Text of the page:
Rab32 restriction of intracellular bacterial pathogens

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Rab32 restriction of intracellular bacterial pathogens

by Alice Lee September 20, 2016

AUTHORS

Solano-Collado, V.; Rofe, A.; & Spano, S.

ABSTRACT

Our immune system is engaged in a continuous battle against invading pathogens, many of which have evolved to survive in intracellular niches of mammalian hosts. A variety of cellular processes are involved in preventing bacterial invasion or in killing bacteria that successfully invade host cells. Recently, the Rab GTPase Rab32 emerged as critical regulator of a host defense pathway that can eliminate bacterial pathogens. Salmonella enterica is an intracellular bacterium and a major cause of infections and deaths in humans. Rab32 and its guanine nucleotide exchange factor BLOC-3 are essential to prevent the growth of the human-restricted Salmonella enterica serovar Typhi (S. Typhi) in mice, a non-susceptible host. The importance of the Rab32/BLOC-3 pathway has been recently confirmed by the finding that broad-host Salmonella enterica serovars deliver 2 bacterial effectors to neutralize this pathway and infect mice. Rab32 has also been shown to control infection by Listeria monocytogenes, another medically relevant intracellular pathogen. In addition, genetic evidence indicate a possible role of Rab32 in controlling leprosy, a disease caused by Mycobacterium leprae in humans, suggesting that a Rab32-dependent pathway can also act as a host defense pathway in humans. The Rab32 role in bacterial pathogen restriction is discussed here and compared to the function of this GTPase in other cellular processes.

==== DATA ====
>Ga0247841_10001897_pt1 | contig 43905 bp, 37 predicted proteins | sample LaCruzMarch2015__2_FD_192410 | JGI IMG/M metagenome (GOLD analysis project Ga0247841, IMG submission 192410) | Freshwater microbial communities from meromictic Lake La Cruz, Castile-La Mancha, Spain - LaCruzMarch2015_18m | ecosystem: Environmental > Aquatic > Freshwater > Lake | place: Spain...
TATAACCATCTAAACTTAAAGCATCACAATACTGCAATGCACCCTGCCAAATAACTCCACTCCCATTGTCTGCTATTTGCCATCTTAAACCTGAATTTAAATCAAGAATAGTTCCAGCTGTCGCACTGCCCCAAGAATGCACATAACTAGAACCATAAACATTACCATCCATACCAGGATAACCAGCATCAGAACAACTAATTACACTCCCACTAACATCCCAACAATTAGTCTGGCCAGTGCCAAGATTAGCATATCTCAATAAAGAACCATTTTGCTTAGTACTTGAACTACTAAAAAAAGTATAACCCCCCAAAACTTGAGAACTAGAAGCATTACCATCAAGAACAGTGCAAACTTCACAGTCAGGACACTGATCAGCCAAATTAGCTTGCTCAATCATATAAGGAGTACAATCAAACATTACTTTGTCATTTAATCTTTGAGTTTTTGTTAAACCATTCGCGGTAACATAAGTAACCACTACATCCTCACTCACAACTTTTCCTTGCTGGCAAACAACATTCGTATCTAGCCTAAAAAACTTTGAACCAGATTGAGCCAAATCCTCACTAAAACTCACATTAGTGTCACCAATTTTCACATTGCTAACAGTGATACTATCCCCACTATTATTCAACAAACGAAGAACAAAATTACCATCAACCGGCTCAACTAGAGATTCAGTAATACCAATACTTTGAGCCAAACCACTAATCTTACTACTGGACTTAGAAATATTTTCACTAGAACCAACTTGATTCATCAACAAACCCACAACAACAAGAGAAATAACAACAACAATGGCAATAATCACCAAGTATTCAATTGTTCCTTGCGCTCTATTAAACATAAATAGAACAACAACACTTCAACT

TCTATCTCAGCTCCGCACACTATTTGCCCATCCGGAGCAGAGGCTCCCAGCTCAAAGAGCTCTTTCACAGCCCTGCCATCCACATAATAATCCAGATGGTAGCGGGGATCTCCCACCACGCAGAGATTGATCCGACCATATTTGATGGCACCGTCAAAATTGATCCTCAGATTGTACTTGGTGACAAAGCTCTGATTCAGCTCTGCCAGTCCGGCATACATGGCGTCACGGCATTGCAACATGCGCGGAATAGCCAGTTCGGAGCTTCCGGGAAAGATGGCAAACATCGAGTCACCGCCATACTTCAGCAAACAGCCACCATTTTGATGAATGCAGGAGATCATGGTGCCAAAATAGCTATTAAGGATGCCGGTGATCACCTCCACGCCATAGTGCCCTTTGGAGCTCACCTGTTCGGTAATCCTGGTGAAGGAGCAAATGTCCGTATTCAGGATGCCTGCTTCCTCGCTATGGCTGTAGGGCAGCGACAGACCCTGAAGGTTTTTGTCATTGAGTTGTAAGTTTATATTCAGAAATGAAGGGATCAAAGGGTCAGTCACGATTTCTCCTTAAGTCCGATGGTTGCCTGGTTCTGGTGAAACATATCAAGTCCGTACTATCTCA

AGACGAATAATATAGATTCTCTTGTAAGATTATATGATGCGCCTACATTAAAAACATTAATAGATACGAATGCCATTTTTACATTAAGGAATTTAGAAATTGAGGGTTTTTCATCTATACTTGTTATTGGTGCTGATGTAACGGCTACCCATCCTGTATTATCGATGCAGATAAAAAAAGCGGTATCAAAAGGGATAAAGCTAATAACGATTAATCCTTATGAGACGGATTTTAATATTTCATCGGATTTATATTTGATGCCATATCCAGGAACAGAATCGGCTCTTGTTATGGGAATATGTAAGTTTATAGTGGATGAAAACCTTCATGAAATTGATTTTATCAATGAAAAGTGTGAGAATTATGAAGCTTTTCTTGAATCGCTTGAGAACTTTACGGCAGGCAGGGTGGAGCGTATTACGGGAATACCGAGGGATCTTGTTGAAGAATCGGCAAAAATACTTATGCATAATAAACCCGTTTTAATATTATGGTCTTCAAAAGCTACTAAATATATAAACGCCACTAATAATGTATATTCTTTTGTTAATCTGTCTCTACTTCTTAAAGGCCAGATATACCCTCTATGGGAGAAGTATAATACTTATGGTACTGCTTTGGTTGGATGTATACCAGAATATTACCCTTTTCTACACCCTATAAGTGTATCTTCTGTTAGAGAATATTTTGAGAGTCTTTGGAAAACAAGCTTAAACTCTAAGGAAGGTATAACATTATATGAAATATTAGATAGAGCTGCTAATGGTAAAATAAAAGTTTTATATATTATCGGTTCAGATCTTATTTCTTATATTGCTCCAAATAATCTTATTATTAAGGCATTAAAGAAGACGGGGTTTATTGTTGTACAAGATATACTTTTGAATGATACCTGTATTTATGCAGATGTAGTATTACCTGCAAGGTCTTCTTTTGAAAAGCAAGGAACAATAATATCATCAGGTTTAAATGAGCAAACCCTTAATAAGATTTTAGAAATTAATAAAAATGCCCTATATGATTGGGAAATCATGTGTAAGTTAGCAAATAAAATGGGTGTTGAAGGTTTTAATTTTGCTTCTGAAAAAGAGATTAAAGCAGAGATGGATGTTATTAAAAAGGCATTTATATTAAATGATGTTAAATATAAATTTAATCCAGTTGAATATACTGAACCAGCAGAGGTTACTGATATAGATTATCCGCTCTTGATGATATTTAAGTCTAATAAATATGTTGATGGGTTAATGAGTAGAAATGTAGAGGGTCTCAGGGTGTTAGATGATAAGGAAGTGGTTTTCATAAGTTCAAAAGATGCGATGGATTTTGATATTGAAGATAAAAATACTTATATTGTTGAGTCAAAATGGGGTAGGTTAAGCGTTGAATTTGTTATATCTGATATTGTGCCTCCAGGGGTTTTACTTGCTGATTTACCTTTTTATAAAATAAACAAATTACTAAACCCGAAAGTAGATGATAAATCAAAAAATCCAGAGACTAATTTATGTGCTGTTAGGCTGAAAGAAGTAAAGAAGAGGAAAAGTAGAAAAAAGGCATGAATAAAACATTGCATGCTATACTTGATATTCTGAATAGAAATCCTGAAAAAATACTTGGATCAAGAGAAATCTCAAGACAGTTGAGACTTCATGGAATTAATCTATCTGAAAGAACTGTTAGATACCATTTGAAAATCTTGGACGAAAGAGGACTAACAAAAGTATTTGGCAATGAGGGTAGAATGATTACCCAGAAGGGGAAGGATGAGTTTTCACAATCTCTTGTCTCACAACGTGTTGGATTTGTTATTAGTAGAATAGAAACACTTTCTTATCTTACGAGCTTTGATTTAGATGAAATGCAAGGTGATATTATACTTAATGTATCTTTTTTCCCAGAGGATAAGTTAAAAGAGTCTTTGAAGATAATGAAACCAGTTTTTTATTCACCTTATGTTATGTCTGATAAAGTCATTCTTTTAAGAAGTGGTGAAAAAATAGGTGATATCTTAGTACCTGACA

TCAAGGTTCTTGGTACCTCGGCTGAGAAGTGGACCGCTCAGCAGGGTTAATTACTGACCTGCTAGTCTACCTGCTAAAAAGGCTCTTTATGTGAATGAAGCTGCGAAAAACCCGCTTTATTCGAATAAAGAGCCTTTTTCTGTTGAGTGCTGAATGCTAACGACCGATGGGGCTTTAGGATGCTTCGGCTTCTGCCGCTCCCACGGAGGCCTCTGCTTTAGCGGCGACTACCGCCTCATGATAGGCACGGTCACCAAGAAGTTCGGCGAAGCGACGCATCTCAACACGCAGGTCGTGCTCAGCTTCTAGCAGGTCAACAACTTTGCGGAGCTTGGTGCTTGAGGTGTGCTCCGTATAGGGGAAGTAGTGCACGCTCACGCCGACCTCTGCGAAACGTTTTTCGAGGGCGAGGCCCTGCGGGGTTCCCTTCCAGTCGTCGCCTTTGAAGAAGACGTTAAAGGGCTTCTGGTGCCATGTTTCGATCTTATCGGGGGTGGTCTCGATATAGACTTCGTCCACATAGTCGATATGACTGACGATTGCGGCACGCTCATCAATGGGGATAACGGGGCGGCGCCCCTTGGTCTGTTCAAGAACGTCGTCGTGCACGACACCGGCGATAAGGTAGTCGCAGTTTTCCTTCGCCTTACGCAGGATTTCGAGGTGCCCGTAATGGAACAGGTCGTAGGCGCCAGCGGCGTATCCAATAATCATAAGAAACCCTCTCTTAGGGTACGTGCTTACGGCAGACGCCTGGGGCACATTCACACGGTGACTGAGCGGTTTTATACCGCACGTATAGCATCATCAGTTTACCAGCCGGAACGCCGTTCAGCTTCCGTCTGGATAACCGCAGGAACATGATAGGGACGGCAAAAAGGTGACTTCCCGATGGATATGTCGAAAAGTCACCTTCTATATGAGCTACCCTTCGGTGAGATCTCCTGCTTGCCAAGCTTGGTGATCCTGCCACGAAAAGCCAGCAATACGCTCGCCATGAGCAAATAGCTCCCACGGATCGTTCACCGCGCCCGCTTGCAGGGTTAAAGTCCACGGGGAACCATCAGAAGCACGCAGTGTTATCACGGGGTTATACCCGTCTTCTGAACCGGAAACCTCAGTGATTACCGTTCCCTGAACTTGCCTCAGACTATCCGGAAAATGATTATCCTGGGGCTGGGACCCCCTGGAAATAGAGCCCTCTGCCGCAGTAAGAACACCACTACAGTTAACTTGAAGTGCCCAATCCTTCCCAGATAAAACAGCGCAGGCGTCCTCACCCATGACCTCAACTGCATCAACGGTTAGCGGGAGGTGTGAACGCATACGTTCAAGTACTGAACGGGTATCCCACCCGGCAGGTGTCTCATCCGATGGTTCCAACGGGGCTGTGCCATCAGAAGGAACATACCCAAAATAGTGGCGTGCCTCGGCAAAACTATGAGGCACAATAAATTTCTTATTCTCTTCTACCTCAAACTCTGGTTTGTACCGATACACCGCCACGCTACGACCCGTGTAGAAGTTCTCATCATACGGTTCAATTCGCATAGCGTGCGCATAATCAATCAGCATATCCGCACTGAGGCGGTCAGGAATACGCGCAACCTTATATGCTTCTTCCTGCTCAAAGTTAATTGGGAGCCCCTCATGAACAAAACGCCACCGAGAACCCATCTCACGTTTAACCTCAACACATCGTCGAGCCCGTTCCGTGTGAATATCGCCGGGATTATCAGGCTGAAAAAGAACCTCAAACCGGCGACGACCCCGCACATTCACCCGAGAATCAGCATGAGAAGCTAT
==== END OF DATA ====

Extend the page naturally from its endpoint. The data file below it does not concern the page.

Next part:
Click here to view the article, published in Small GTPasses.

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